The Ohio Department of Education (ODE) ended the year down $157.5 million after a third round of spending cuts announced in December lopped another $30.4 million from its budget (see here). Ohio Gov. Ted Strickland has cut $1.9 billion in state spending through June 30 as he tries to align spending with revenues. A skirmish over the first round of cuts, in January 2008, was the rumored impetus for Strickland's State-of-the-State power play against former state school Superintendent Susan Zelman (see here). The governor didn't get control over ODE as he'd hoped, but says he is pleased with the appointment of the new state Superintendent, Deborah S. Delisle (see here). This round of cuts marks one of Delisle's first big challenges in her new job, but her recommendations offer little insight into where she'd like to take K-12 education.

As with the previous budget reductions, certain line items were held harmless, including foundation funding, pupil transportation, gifted education, special education, and career-tech education. A handful of initiatives, like early childhood education, received small or no cuts, and three line items saw cuts of greater than 12 percent (literacy professional development, educator preparation, and STEM). For the most part, the cuts are shared across the board, with Delisle recommending reductions of four to eight percent to all state-funded line items (see here), similar to what Zelman put forth last January and in September.

Across-the-board cuts are generally not based on value or performance, yet they are viewed as "fair" because they spread the pain equally among offices and programs. When it comes to trimming an education budget toward the end of a biennium and in the middle of the school year this approach might make sense. But it's not much of plan for addressing an expected $7-billion-plus hole in the state's next two-year budget (see here) while also trying to improve overall school performance or at least maintain it. The state should start its cuts by focusing on what works and eliminate what doesn't or what is redundant. This, of course, is not easy and will offend all manner of special interests.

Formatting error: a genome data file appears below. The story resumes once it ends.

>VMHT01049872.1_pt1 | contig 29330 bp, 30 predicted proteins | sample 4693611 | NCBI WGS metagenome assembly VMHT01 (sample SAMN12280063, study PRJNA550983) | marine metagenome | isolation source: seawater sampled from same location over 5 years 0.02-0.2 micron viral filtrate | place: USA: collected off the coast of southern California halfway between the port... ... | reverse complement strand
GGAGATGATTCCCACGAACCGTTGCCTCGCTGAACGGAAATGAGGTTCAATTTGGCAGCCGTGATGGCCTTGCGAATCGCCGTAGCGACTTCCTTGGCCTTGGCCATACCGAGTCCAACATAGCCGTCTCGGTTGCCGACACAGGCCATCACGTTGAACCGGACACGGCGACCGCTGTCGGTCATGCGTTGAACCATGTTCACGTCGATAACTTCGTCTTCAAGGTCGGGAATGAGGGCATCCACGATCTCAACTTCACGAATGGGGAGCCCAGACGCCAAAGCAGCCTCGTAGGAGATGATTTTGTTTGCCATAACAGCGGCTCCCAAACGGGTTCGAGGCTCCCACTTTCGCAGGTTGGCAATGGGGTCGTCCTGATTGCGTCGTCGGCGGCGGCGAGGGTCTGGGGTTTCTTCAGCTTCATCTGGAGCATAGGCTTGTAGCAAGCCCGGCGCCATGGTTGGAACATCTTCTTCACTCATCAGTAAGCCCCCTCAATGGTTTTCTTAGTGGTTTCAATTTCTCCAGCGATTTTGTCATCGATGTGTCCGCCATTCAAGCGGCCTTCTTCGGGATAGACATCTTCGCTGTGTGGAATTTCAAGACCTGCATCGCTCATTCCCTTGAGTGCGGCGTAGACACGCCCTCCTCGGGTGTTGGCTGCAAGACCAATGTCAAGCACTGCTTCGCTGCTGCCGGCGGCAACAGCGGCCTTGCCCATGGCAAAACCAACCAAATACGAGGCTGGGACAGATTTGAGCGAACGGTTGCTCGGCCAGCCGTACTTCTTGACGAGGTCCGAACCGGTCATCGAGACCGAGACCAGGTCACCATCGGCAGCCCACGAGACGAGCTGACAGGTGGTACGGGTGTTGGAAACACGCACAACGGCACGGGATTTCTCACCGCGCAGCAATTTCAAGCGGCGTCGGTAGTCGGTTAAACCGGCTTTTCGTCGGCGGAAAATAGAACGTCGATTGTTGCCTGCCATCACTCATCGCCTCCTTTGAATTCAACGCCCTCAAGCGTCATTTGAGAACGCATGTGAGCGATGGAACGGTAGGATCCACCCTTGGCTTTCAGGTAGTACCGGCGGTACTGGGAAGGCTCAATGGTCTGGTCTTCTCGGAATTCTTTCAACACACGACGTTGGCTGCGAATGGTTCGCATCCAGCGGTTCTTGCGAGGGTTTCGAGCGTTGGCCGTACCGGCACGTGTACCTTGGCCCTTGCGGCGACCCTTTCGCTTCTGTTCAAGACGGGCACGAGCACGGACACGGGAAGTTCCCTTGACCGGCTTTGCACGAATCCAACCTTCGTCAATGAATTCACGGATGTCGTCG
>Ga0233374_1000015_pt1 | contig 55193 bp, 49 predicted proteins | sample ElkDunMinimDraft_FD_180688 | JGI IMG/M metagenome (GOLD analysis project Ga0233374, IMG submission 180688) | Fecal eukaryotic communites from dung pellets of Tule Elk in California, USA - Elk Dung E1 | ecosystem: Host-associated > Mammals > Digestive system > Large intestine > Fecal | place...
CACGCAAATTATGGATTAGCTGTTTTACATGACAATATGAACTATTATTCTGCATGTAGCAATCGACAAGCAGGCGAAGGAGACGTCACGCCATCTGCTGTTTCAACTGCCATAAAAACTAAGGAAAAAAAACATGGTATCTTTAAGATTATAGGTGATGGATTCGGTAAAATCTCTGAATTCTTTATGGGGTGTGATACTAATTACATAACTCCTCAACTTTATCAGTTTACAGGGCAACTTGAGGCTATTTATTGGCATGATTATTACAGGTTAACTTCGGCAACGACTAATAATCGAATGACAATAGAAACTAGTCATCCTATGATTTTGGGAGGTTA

Strickland won't have the luxury of reducing spending by some percentage across the board in order to balance Ohio's fiscal year 2010-2011 budget. Even with a federal bailout (see here), he will face tough decisions about shuttering offices, ending programs, and letting employees go at all state agencies, ODE included.

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